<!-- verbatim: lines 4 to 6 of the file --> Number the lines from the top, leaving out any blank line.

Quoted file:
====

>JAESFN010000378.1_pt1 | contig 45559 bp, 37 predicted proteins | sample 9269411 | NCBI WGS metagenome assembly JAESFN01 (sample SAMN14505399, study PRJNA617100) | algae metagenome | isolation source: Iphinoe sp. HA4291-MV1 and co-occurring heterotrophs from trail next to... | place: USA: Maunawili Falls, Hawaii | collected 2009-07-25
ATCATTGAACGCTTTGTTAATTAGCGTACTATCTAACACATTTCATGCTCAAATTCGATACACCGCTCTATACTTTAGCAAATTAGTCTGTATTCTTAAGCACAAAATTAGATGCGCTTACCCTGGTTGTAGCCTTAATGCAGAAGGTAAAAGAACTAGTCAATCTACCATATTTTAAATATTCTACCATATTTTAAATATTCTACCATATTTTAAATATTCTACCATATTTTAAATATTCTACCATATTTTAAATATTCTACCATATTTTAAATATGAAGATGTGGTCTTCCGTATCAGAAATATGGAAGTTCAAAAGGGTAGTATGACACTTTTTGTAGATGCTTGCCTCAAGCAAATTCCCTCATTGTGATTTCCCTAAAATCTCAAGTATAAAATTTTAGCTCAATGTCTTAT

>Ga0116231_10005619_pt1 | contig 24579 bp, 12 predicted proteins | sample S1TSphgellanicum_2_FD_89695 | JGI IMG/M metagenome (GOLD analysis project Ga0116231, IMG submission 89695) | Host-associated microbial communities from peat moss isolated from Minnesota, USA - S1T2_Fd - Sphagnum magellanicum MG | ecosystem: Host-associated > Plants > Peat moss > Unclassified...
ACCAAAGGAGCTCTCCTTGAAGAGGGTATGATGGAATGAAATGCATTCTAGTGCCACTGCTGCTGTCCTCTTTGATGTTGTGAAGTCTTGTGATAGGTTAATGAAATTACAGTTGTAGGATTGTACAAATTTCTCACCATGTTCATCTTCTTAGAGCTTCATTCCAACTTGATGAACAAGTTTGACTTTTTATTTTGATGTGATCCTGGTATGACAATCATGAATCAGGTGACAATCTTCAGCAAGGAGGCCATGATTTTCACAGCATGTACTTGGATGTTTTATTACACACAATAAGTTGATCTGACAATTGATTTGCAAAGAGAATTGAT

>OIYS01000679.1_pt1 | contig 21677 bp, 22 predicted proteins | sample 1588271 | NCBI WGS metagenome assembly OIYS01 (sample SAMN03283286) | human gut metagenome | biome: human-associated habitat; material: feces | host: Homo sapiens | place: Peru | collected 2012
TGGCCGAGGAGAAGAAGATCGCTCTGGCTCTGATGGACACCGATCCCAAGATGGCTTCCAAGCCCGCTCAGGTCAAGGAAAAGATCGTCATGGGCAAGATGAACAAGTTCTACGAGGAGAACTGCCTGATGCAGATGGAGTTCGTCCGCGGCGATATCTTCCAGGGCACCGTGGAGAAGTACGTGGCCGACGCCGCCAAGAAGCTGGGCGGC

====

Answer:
ACCAAAGGAGCTCTCCTTGAAGAGGGTATGATGGAATGAAATGCATTCTAGTGCCACTGCTGCTGTCCTCTTTGATGTTGTGAAGTCTTGTGATAGGTTAATGAAATTACAGTTGTAGGATTGTACAAATTTCTCACCATGTTCATCTTCTTAGAGCTTCATTCCAACTTGATGAACAAGTTTGACTTTTTATTTTGATGTGATCCTGGTATGACAATCATGAATCAGGTGACAATCTTCAGCAAGGAGGCCATGATTTTCACAGCATGTACTTGGATGTTTTATTACACACAATAAGTTGATCTGACAATTGATTTGCAAAGAGAATTGAT

>OIYS01000679.1_pt1 | contig 21677 bp, 22 predicted proteins | sample 1588271 | NCBI WGS metagenome assembly OIYS01 (sample SAMN03283286) | human gut metagenome | biome: human-associated habitat; material: feces | host: Homo sapiens | place: Peru | collected 2012
TGGCCGAGGAGAAGAAGATCGCTCTGGCTCTGATGGACACCGATCCCAAGATGGCTTCCAAGCCCGCTCAGGTCAAGGAAAAGATCGTCATGGGCAAGATGAACAAGTTCTACGAGGAGAACTGCCTGATGCAGATGGAGTTCGTCCGCGGCGATATCTTCCAGGGCACCGTGGAGAAGTACGTGGCCGACGCCGCCAAGAAGCTGGGCGGC